I’ve sometimes heard people say, ‘If God exists then why doesn’t he just show himself?’ I think that for many of us this is probably one of the most important questions to address. Even when we don’t vocalise this ourselves, I’m sure that this question underpins many of our doubts, even if we don’t realise it.
An over-simplistic scientific rationale
Today, more than ever, our knowledge and beliefs are underpinned by a scientific rationale. I use the term ‘scientific’ here loosely. Scientific methods rely on observations to prove reasoning and belief. In other words, a scientist will typically create an unproven theory, for example, ‘The universe is full of dark matter’ or ‘No mass can travel faster than the speed of light.’ Eventually, this theory is shown to be either correct or incorrect by observations of the real world. This is an excellent technique for discovering and testing knowledge and has been used to demonstrate many discoveries, from the existence of Oxygen in air to the existence of elementary subatomic particles, e.g. Quarks. The former is well within the resources of the typical school science lab, whilst the latter requires a large investment of time and money.
Whilst demonstrating the existence of Oxygen in air is fairly straightforward, we need to be a little more open minded when demonstrating the existence of elementary subatomic particles. We can no longer rely on general observation and must instead rely on complex theories and expensive equipment. Likewise, it would be very wrong to assume that God does not exist simply because he is not typically demonstrated through simple observation.
Relying on the beliefs of others
However, the question ‘Why doesn’t God just show himself?’ still causes doubt, even to those that are content to accept scientific theories that are barely observable. I believe this might be due to two reasons. Firstly, the rationale of some of the people that state that God exists might not seem to be as carefully and rigorously thought out as the theories of the professional scientist. I believe that it is very easy to align our own beliefs with the beliefs of those that have thoroughly investigated a theory when we lack the time or motivation to investigate the theory ourselves. If we doubt the thoroughness of that investigation then it is too easy to doubt the theory itself.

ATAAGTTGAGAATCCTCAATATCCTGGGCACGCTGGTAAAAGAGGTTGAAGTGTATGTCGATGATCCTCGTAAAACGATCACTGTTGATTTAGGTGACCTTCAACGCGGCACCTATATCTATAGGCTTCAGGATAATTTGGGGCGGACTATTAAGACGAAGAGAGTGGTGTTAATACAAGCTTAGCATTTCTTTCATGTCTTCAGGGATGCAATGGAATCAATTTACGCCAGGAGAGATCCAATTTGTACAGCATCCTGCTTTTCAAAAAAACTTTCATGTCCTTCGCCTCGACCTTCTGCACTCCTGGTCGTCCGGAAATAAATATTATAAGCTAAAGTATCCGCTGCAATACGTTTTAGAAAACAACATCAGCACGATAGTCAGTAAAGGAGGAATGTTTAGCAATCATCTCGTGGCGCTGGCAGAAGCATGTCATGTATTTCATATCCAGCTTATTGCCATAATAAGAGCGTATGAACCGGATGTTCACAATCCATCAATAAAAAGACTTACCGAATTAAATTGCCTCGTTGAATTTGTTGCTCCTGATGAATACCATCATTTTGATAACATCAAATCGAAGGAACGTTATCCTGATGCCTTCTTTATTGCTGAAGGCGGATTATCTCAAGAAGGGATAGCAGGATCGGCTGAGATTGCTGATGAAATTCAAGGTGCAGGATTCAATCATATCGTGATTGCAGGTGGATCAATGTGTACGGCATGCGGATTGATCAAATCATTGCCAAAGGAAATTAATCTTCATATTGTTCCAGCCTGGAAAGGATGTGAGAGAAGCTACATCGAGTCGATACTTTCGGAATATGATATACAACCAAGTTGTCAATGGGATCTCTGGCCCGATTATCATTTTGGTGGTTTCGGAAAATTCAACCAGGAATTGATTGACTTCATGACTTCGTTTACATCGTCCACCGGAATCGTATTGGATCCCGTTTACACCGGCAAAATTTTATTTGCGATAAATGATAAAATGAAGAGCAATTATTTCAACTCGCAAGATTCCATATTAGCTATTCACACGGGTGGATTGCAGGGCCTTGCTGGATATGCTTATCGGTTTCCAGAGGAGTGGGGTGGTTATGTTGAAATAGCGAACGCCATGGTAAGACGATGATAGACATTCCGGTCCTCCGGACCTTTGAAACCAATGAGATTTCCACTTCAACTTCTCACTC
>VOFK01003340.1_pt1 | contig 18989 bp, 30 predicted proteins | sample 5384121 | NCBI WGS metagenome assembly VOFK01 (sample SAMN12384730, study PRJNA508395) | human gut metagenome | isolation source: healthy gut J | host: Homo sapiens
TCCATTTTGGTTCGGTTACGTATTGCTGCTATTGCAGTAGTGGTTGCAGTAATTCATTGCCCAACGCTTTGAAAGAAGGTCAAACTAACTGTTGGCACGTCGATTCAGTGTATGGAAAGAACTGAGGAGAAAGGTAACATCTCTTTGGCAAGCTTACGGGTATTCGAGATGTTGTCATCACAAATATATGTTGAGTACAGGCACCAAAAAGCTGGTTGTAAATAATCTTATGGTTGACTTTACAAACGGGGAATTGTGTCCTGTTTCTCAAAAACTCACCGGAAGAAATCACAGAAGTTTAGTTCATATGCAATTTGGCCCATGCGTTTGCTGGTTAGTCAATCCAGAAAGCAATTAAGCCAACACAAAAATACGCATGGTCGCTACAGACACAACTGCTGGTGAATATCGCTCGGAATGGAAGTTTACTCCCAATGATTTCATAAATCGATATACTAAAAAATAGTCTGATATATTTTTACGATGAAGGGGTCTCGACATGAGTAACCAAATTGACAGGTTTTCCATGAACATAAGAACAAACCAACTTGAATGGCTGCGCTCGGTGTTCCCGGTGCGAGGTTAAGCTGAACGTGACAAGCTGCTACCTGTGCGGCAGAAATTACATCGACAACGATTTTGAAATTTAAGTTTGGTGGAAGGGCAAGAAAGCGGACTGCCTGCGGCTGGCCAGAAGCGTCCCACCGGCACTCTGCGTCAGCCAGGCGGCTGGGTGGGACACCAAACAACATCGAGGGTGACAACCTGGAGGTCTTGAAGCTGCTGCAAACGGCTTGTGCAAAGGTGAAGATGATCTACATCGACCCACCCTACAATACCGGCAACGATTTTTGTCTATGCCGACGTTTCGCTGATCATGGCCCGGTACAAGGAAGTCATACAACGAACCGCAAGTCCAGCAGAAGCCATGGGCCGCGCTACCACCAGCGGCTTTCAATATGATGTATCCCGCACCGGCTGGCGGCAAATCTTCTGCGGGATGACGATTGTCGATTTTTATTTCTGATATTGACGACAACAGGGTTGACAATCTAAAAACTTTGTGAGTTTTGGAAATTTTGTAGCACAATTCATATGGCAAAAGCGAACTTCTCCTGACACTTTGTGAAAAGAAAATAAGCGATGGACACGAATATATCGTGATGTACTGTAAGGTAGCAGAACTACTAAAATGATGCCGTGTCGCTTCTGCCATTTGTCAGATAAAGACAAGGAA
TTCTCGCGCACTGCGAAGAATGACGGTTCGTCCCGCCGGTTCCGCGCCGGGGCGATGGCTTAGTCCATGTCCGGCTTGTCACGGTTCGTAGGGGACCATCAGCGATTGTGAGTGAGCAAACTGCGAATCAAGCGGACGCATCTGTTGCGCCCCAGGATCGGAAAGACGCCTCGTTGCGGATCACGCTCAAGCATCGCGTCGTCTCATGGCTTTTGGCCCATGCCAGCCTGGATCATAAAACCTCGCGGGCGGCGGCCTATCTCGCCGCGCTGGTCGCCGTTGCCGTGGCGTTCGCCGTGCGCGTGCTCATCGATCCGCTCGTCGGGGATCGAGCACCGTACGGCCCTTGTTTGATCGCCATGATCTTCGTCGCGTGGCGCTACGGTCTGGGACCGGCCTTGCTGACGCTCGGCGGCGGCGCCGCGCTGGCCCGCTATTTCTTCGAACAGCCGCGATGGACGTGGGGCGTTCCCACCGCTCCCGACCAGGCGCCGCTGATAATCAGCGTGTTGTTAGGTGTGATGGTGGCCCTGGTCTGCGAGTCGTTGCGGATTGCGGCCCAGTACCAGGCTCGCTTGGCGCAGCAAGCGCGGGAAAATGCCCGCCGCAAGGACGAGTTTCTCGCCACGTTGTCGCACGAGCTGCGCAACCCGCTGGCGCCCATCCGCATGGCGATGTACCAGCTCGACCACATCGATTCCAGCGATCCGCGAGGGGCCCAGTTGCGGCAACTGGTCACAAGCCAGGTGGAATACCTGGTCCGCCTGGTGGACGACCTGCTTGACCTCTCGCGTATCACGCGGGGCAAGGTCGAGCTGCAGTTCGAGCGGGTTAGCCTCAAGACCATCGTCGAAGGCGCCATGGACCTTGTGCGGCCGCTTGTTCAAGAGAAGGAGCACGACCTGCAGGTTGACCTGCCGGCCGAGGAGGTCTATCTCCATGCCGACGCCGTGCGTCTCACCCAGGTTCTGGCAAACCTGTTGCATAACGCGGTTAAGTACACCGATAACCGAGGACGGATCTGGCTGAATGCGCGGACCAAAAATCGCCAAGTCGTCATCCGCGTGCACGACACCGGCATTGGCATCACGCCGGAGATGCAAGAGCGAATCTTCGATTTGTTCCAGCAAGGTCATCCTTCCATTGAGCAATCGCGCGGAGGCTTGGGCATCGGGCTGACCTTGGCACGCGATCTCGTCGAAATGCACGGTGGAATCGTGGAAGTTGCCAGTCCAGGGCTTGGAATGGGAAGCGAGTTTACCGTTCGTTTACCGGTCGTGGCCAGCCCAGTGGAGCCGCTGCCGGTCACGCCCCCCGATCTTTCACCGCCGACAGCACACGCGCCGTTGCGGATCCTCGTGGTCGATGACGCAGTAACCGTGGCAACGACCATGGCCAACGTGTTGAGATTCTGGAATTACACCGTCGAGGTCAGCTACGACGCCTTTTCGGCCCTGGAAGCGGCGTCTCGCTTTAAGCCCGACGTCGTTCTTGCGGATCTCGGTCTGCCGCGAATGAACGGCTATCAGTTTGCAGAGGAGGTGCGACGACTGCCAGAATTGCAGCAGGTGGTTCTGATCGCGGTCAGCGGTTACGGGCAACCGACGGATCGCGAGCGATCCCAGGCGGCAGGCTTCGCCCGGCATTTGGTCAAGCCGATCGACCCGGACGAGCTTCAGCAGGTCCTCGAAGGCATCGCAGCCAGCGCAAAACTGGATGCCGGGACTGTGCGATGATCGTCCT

God may not want his existence proven
The second reason, and more relevant to this topic, is that we attribute a superior intelligence and power to God. Many Christians will respond to the question ‘Why doesn’t God just show himself?’ by saying that God has demonstrated his existence through the life and resurrection of Jesus Christ. However, if we then assume that God has a simple desire to be believed whatever the consequence and we recognise that God’s existence through the witness of Jesus is not universally accepted then we’ll attribute his failure to be believed as evidence of his nonexistence.
I believe that this is flawed reasoning. In the topic, God doesn’t want his existence proven, I argue that there might be legitimate reasons for God to be selective about who he demonstrates his existence to. I argue that our action in response to an unsubstantiated belief reflects our deepest motives. If an unproven God tells us to love our enemy and we chose to do that then our actions are much more significant than if they are a reluctant attempt to obey a proven God. Doubt gives us the freedom to make different choices and ensures that those choices reflect and shape our characters.
Instead of letting the question, ‘Why doesn’t God just show himself?’ stop us in our fascinating journey of discovery we should careful consider what evidence there is for God’s existence and let that shape our beliefs instead.